The country plainly needs to change. So hear me out on a gloriously revolutionary suggestionby Joris Luyendijk / January 19, 2017 / Leave a comment
When I moved to London from Amsterdam five years ago I struggled to find my feet in English culture, wondering time and again why people here are so bitter and cynical, and so prone to escapism. The widespread binge drinking and gambling addiction came as a real shock to this European, as did the English tabloids. Take a look at any of them and you basically find every negative human emotion catered for: paranoia, selfishness, outrage, voyeurism, victimhood, sadistic Schadenfreude, envy and, most of all, pure, naked hatred.
Why is it that millions of English people feel a daily need to buy a newspaper of this kind, even on Sundays? I don’t know a single continental European country with similar media—Bild Zeitung in Germany is saccharine stuff of the boy scout variety compared to the Daily Mail or the Express. It is not that the English (I leave aside the Welsh, Scots and Northern Irish) are evil or awful. But from a Dutch perspective at least, many of them definitely seem resentful, bleak and depressed. How to help?
I have given this matter some thought and now that I am about to leave this country to return to the European Union, I will let you in on my solution. You need to be occupied. Yes, I know that sounds counterintuitive when your whole civil religion is built around your pride at defeating the Nazis. But that is not the kind of occupation I mean.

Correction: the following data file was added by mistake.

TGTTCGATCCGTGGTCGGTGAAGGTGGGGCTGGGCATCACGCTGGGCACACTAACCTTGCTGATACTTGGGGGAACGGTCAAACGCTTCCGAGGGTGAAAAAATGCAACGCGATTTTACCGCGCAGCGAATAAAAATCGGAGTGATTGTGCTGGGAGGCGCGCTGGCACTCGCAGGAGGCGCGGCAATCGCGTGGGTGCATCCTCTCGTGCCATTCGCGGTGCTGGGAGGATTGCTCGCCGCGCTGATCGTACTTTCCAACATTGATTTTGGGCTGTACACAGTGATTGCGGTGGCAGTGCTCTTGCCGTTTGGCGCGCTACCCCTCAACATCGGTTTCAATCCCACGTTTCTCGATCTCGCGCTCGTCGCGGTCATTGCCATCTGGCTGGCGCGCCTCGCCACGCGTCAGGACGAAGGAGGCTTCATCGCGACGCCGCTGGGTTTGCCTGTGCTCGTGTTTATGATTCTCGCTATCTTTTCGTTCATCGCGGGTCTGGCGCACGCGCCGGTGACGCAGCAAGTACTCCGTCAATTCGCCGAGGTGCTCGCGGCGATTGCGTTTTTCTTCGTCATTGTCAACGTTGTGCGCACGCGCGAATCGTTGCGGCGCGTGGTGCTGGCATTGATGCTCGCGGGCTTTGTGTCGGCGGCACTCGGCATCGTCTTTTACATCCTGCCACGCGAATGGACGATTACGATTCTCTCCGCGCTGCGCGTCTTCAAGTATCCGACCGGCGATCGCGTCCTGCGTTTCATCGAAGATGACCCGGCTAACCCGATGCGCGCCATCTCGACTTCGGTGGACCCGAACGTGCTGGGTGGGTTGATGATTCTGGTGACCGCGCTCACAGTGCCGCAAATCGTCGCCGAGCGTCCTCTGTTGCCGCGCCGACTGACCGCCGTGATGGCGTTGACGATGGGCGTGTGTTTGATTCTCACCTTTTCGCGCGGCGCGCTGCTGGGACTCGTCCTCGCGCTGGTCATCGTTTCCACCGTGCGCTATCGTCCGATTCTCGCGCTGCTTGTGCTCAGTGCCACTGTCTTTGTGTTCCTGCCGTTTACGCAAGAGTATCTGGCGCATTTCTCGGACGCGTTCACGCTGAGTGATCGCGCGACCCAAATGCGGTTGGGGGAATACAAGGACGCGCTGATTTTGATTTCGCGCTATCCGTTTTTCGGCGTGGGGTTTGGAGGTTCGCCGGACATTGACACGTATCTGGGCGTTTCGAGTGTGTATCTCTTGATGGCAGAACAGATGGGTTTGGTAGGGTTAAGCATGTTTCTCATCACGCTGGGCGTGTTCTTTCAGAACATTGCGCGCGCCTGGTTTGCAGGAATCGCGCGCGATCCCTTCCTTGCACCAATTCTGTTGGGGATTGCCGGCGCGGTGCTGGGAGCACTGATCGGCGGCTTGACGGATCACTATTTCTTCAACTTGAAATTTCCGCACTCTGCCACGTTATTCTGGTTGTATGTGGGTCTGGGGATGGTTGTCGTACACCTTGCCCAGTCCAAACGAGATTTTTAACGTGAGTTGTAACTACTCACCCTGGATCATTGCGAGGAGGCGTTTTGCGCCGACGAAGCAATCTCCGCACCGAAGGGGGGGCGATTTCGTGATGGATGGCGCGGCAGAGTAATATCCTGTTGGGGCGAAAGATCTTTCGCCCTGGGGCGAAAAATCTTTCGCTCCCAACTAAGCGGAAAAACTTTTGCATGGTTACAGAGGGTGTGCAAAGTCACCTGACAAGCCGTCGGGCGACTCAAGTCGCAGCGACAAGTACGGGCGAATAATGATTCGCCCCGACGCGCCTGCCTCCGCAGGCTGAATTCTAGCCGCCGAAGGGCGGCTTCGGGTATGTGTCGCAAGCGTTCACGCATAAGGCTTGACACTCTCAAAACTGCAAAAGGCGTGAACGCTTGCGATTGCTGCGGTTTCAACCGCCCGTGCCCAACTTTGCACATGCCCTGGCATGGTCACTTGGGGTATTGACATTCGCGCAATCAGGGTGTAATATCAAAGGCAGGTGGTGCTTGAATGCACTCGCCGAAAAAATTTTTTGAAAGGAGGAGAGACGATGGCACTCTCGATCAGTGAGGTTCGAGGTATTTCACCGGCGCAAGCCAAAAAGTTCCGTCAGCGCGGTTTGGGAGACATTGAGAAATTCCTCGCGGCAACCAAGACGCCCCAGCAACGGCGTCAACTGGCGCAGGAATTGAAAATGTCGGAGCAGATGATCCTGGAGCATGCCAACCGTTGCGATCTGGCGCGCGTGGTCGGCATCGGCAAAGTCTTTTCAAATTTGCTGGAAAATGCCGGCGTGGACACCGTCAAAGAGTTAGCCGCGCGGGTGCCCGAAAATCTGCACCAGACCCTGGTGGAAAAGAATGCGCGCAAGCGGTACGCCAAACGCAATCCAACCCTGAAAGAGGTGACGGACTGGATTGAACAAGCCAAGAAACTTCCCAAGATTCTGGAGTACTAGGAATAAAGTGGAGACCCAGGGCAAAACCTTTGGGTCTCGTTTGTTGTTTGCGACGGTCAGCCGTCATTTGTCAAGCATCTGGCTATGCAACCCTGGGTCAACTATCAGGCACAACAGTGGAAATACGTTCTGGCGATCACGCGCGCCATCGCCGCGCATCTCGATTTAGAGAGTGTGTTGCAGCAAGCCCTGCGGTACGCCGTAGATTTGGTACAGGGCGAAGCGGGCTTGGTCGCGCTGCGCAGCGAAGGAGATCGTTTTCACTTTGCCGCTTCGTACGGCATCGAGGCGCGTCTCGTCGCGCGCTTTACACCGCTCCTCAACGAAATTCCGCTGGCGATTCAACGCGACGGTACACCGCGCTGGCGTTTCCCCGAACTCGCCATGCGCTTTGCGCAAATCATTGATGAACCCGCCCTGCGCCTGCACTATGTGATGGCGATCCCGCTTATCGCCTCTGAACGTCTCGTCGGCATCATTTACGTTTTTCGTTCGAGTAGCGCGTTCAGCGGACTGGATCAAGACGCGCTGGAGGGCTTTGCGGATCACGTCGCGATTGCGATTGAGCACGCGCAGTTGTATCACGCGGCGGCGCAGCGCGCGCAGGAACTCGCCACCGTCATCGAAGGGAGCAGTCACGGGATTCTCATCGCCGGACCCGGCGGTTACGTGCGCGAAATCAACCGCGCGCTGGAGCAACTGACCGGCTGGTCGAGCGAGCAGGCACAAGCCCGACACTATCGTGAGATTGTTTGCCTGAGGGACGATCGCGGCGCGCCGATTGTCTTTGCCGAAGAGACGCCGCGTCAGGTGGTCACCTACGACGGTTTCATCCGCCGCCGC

Nobody needs concentration camps, a horrible secret police or forced labour. But you do need the one thing that occupations have brought the rest of Europe and of which you are in sore need: a fresh start. Look at the map: over the past century every mainland European country, except Switzerland and Sweden, has experienced an occupation of some sort. Some came under their own army, as in Spain or Portugal, others under Nazi or Soviet rule, and still others under that of America and Britain. A few unlucky ones even suffered two out of three, like Greece and the Czech Republic.
England, however, has remained unoccupied—and nor has it had a decent, bloody revolution—for centuries. And here lies the root cause of so many of this country’s problems; for it is the reason why you’re still stuck with your old…